VOA Correspondent Alisha Ryu visited the northern Iraqi city of Mosul on Wednesday, the day after the U.S. military says its forces killed Saddam Hussein's sons, Uday and Qusay, in a shootout. She spoke by satellite phone to VOA's Al Pessin in London.
PESSIN: Alisha, I know that you arrived in Mosul this morning to follow up on the reported killings of the two sons of Saddam Hussein. What did you find when you arrived in Mosul?
RYU: Well the first thing we ran into, of course, was just a gaggle of reporters here. This is a huge, huge story. There must be at least 100 journalists milling about right in front of the house there, [and] at least another couple of thousand spectators out on the sidewalk across the street from the house - spectators and also those who want to say something to the cameras that are here. And when the cameras do come on, these people seem to be quite willing to say very pro-Saddam type of things. We had a little bit of a tense moment a few minutes ago, when they started chanting, "We love Saddam," and the soldiers were forced to take the cameras, and tell them to go away from that area, because it was inciting a lot of emotional response from this crowd.
PESSIN: Well, it's quite interesting, Alisha, that people are chanting for the cameras, "We love Saddam," especially on the day after his sons were apparently killed, and most especially in a town like Mosul, which is a largely Kurdish town.
RYU: Yes, it is a Kurdish town, but the religious make-up of Mosul is mostly Sunni Muslim. They have, I think, rather mixed feelings about the demise of Saddam Hussein's two sons. Many times you would ask a group of people, "How do you feel about this? Do you feel that these were bad people?" And you would get half of them saying, "Yes, they were very bad people," and then the other half would say, "No, they were martyrs and they died for the cause of the Iraqis." And, so, it's very difficult to know exactly what was the actual mood and the emotion of the people here, because of the presence of the cameras. And also it seems to distort a lot of what they are feeling, because as soon as that camera goes on, they want to put on a show, it seems, and they become very vocal and very animated, and it's mostly chanting pro-Saddam type of things. I have not been able to get a very clear picture of what the mood is here.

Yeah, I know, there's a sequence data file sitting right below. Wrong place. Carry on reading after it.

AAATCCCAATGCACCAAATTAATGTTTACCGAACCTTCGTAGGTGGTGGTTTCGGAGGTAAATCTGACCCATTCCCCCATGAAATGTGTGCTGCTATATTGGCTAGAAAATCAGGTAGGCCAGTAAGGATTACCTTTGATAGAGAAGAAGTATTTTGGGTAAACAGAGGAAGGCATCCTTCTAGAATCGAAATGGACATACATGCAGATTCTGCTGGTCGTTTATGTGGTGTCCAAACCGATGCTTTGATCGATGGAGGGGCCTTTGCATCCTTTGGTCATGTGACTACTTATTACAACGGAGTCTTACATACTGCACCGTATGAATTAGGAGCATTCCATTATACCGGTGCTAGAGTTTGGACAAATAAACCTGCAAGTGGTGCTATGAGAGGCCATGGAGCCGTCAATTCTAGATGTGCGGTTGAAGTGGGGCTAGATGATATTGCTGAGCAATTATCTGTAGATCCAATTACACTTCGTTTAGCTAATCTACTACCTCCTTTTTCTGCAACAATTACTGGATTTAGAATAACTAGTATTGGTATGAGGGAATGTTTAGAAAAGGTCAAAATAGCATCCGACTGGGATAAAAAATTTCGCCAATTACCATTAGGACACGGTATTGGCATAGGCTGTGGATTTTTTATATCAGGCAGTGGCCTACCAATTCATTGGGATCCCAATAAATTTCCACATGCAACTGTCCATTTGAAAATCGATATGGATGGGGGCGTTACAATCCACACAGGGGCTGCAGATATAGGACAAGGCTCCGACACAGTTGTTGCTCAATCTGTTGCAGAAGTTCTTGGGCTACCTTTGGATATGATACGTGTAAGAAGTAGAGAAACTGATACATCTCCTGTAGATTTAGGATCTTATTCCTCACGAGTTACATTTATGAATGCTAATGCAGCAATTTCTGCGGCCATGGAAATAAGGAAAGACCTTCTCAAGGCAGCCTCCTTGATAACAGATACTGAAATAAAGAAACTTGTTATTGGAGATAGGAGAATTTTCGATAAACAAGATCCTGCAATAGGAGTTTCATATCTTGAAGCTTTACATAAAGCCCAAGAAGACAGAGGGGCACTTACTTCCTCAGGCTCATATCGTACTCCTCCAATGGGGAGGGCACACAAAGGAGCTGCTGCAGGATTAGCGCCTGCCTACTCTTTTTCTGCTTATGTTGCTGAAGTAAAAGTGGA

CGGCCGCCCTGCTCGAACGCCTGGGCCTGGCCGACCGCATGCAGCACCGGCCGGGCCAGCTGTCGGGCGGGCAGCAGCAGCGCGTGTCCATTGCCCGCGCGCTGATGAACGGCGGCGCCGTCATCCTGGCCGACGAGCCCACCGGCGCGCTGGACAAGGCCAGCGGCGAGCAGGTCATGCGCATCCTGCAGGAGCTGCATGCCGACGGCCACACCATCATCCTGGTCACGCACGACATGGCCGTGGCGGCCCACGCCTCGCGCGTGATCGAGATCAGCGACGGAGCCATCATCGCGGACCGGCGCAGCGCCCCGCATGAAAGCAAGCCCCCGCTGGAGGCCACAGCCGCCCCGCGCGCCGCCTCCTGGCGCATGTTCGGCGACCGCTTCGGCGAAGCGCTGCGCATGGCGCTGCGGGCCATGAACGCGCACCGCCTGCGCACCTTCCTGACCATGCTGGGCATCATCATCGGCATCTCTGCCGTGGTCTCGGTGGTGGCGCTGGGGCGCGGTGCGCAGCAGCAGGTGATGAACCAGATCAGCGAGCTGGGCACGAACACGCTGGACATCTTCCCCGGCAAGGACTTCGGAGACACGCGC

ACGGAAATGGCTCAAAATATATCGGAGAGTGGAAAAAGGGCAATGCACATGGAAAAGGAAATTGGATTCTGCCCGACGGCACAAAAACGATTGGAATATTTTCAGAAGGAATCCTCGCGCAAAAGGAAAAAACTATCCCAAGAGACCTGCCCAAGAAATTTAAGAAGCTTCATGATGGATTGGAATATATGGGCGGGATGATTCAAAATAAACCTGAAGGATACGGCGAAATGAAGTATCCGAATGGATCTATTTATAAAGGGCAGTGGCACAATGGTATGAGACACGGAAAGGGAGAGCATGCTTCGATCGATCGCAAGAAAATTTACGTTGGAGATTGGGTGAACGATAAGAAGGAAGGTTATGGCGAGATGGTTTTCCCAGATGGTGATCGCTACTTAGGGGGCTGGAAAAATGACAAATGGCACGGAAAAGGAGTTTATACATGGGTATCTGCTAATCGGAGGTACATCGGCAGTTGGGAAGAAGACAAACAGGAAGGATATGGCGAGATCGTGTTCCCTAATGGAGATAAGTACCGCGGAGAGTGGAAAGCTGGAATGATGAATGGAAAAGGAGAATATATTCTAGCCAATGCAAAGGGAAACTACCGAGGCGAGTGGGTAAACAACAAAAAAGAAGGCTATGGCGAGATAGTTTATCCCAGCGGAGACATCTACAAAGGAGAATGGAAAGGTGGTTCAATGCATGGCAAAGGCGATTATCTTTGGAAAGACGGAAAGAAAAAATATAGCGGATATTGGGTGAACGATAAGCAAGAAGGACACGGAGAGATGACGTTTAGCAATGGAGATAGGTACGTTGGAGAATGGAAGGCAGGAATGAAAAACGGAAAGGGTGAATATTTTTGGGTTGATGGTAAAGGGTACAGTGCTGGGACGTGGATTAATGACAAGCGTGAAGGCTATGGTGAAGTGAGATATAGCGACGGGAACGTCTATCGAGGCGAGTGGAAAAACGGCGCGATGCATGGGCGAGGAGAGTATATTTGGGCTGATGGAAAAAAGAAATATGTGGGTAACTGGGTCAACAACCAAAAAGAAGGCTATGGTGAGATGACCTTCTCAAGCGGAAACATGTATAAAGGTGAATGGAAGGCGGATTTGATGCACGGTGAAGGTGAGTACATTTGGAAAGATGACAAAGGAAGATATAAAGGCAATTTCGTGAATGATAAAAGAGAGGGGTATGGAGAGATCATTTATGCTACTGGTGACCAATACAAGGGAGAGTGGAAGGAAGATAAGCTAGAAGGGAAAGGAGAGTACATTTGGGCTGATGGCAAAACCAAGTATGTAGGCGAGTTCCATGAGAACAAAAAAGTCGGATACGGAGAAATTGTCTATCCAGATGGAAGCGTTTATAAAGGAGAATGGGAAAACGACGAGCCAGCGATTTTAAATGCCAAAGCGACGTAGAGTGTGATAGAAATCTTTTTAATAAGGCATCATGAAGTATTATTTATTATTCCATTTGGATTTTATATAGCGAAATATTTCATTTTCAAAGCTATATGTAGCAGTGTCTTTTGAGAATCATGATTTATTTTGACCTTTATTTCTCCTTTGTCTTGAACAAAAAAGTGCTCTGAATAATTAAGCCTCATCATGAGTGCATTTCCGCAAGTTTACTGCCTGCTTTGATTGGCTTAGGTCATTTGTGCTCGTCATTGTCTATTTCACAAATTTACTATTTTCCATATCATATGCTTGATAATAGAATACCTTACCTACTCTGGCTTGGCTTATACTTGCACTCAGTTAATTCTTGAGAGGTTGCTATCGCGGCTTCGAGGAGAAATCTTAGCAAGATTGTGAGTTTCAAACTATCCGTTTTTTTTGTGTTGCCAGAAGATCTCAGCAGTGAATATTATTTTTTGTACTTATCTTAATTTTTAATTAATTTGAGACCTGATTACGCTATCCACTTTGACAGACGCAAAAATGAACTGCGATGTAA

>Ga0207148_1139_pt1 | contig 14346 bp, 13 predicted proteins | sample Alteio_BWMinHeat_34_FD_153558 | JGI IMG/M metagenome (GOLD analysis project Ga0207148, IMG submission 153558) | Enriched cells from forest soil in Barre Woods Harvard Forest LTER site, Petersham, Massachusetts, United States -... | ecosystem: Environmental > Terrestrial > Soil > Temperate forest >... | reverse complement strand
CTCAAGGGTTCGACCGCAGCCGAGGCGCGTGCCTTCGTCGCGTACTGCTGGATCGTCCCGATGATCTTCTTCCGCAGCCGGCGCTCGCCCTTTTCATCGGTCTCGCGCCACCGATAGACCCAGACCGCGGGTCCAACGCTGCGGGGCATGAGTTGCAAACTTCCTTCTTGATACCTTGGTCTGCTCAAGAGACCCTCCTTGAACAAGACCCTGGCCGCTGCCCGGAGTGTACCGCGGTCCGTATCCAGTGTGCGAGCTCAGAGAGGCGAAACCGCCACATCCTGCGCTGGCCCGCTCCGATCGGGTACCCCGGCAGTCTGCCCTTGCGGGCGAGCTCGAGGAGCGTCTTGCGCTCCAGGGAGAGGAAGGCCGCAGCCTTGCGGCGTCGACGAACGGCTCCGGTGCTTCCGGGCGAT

PESSIN: Alisha, I know you have seen the house where the sons of Saddam were staying, and which was assaulted by the U.S. military. Can you describe the house for us, and tell us what you know about how they came to be there and how the U.S. military found out about it?
RYU: Actually, the military has not been very forthcoming on how they got the information. All we are told is that they received a tip from an informant. Who that informant is, is still a secret. They haven't told us much about the informant. The house belongs to, we are told, not to the cousin of Saddam Hussein, as it was first reported, but to a man who is the brother of a guy who claimed to have been Saddam Hussein's cousin. So, once again, it's one of these very complex situations, where we're not quite sure exactly what the truth is. But, we are told that there was a car that pulled up about a week ago with Arab-dressed-looking men, and the men came about 9:00 a.m., and they went into the house. And, it seems, that that was Uday and Qusay Hussein, that they have been in that house for nearly a week. And, aside from that, we are not really given much more information.
PESSIN: I understand it's quite a grand house. Can you describe the house to us and also the condition it is in after this assault?
RYU: I can't tell what it looked like before, but it does look like a fairly large house. I wouldn't call it a mansion, but it is a two-level house, and it had very ornate pillars, which are now twisted and bent. Most of it has been smashed; the second floor has all been smashed. You can see the smoke still coming out of the windows on the second floor, so something is still smoldering in there. This building has been very heavily hit by some very heavy weaponry, including, we've been told, Mark-19 grenade launchers, Tow anti-tank rounds, as well as missiles from Kaiwa Warrior helicopters. These are army assault helicopters that came in. There were no Apaches or anything like that used, but enough fire power that it did an enormous amount of damage. There are gaping holes everywhere along the sides of the building, as well as to the front. Apparently, there were about 10-14 other houses around the block that were also damaged. A combat engineering team has been out this morning assessing the damage on those houses, and they want to repair the utilities and structural damage, as soon as possible, they say, so the neighborhood can get back into, you know, normal business.